'Game of Thrones' Season 7, Episode 2: Things You Missed in 'Stormborn'—The Princess That Was Promised?

Game of Thrones S7 - Balerion skull
Balerion's skull in "Game of Thrones." Macall B. Polay/HBO

Score one for Queen Cersei. Sunday's Game of Thrones saw the battle for Westeros get underway with a fiery showdown at sea between Euron Greyjoy (Pilou Asbæk) and his nephew and niece Theon (Alfie Allen) and Yara Greyjoy (Gemma Whelan). Of course, the first big action sequence of Season 7 had to have some casualties and, just like that, two-thirds of the Sand Snakes are now dead.

A quick recap of the events in "Stormborn": At Dragonstone, Daenerys Targaryen (Emilia Clarke) and Tyrion Lannister (Peter Dinklage) devised their plan to take the Seven Kingdoms, and Tyrion perfectly anticipated his sister Cersei's (Lena Headey) strategy to rally the great houses of Westeros against the foreign invasion. Grey Worm (Jacob Anderson) and Missandei (Nathalie Emmanuel) totally got it on. Melisandre (Carice van Houten) arrived at Dragonstone and seemingly aligned herself with Dany—and, in the process, her famous Azor Ahai prophecy may have been completely rewritten (more on that later). Jon Snow (Kit Harington) was summoned by Dany to bend the knee to his queen; that is now two queens requesting his presence in as many episodes—which queen will he side with? Samwell Tarly (John Bradley) tried to cure Jorah Mormont's (Iain Glen) greyscale in a scene so graphic that I nearly threw up. Arya Stark (Maisie Williams) learned that the Starks have retaken Winterfell and is finally heading home (hurrah). And it was RIP Obara (Keisha Castle-Hughes) and Nymeria (Jessica Henwick) Sand, the first major deaths of Season 7 in the Greyjoy civil war at sea.

There is much to discuss from Sunday's episode. So, as always, let's dissect what you may have missed:

The Prince That Was Promised

Has Game of Thrones just rewritten the biggest prophecy in the show's mythology? When Melisandre met with Daenerys at Dragonstone, she and Dany ruminated over the famous "Prince That Was Promised" prophecy—aka the Azor Ahai prophecy—only for translation queen Missandei to offer a new interpretation. In High Valyrian, she said, nouns have no gender—so the prince could be a prince or a princess.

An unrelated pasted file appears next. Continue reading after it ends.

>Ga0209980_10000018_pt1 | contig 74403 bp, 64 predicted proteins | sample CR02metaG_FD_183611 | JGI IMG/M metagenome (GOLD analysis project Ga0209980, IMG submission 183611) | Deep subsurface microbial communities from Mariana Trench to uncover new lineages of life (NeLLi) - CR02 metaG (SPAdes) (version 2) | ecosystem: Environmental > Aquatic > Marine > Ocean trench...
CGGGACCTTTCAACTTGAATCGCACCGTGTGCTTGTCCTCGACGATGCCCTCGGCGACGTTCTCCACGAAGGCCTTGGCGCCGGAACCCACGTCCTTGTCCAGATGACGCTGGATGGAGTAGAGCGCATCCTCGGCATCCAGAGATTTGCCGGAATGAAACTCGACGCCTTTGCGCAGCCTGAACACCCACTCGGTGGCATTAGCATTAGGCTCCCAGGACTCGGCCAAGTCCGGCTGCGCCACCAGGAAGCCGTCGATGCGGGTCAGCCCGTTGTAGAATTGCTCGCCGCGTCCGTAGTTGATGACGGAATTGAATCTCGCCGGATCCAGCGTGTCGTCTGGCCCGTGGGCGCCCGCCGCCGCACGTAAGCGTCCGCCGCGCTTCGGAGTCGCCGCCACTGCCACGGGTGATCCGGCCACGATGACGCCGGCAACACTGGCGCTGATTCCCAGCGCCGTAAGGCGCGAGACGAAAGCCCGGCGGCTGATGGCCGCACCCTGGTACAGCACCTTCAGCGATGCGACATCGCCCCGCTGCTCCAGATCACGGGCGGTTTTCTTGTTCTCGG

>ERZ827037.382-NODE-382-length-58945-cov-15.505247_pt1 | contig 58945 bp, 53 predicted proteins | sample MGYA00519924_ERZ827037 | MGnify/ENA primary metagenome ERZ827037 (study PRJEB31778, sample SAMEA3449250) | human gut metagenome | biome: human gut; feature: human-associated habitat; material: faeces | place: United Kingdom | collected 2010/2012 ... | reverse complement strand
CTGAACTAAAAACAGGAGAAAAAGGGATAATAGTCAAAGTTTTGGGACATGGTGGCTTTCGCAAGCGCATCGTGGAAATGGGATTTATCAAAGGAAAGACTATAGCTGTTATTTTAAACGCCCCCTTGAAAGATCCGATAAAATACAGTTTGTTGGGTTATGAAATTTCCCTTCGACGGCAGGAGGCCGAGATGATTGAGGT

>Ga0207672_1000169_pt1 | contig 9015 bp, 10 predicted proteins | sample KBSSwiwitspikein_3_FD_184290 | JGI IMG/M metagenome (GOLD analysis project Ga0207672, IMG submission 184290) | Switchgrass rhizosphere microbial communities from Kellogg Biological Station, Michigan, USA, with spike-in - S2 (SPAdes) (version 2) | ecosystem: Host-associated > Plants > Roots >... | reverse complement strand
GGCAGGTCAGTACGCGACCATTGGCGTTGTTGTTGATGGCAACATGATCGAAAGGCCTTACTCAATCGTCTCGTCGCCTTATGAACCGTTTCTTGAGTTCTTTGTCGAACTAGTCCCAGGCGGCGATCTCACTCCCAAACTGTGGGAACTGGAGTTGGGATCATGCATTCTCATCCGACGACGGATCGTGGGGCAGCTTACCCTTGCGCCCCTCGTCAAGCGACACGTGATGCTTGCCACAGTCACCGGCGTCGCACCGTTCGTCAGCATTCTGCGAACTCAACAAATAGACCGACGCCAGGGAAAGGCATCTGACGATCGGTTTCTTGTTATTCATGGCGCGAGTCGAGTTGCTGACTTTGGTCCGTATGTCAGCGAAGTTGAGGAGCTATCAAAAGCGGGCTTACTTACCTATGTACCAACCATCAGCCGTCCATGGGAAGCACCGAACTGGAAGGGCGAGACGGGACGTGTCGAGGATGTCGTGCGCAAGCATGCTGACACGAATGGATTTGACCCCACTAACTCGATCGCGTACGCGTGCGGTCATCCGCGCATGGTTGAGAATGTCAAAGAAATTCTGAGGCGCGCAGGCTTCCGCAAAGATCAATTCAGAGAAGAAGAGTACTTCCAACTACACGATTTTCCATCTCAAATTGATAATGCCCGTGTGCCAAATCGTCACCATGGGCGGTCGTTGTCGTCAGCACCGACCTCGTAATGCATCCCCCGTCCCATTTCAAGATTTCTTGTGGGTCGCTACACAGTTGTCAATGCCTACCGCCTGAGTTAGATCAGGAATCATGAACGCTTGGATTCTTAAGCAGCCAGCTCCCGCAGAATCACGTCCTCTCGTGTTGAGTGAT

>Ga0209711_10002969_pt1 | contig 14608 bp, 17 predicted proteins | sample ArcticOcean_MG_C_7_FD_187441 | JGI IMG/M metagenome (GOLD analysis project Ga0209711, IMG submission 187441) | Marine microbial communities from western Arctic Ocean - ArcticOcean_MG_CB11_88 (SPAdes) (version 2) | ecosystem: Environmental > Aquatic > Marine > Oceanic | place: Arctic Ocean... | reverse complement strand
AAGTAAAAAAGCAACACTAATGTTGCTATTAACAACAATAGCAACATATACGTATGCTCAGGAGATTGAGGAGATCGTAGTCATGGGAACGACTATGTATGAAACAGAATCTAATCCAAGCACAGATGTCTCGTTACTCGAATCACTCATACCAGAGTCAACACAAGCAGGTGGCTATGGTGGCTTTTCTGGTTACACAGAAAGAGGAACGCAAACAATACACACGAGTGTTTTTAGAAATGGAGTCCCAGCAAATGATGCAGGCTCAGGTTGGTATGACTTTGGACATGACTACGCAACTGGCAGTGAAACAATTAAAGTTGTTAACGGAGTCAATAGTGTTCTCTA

Daenerys is probably the character best suited to fulfil the prophecy at the moment. After all, she does command fire-breathing dragons and the whole premise of the faith of the Lord of Light is worshipping the fire god.

But there's still the possibility that Jon Snow is the rebirth of Azor Ahai, the famous Lord of Light. "I believe you have a role to play—as does another," Melisandre told Daenerys. Jon is a secret Targaryen and therefore probably has some fiery powers of his own.

Related: Game of Thrones' eunuch sex scene—how Grey Worm and Missandei can find intimacy

"Winter is Coming" callbacks

If it feels like Game of Thrones is getting all nostalgic on us, it really is. There were two moments in "Stormborn" that circled us back to the very first episode.

In her war room, Daenerys echoed comments her now deceased brother Viserys made in "Winter Is Coming," mocking him for believing the hollow words of supporters to his claim to the Iron Throne.

"They cry out for their true queen? They drink secret toasts to my health?" Dany said.

In the first episode, back when Viserys was trying to broker Dany's marriage to Khal Drogo, a Targaryen sympathizer told him: "The people drink secret toasts to your health. They cry out for their true king."